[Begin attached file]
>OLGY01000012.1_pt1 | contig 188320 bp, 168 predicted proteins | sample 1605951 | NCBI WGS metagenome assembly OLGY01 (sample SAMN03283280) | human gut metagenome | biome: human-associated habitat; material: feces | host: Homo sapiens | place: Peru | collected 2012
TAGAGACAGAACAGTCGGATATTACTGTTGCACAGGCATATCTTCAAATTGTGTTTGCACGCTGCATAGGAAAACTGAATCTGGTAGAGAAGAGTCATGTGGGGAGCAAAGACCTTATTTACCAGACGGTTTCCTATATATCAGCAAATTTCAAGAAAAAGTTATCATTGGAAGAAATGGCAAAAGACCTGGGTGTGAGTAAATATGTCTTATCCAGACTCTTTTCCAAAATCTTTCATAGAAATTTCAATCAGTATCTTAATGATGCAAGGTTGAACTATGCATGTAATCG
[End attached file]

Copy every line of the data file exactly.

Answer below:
>OLGY01000012.1_pt1 | contig 188320 bp, 168 predicted proteins | sample 1605951 | NCBI WGS metagenome assembly OLGY01 (sample SAMN03283280) | human gut metagenome | biome: human-associated habitat; material: feces | host: Homo sapiens | place: Peru | collected 2012
TAGAGACAGAACAGTCGGATATTACTGTTGCACAGGCATATCTTCAAATTGTGTTTGCACGCTGCATAGGAAAACTGAATCTGGTAGAGAAGAGTCATGTGGGGAGCAAAGACCTTATTTACCAGACGGTTTCCTATATATCAGCAAATTTCAAGAAAAAGTTATCATTGGAAGAAATGGCAAAAGACCTGGGTGTGAGTAAATATGTCTTATCCAGACTCTTTTCCAAAATCTTTCATAGAAATTTCAATCAGTATCTTAATGATGCAAGGTTGAACTATGCATGTAATCG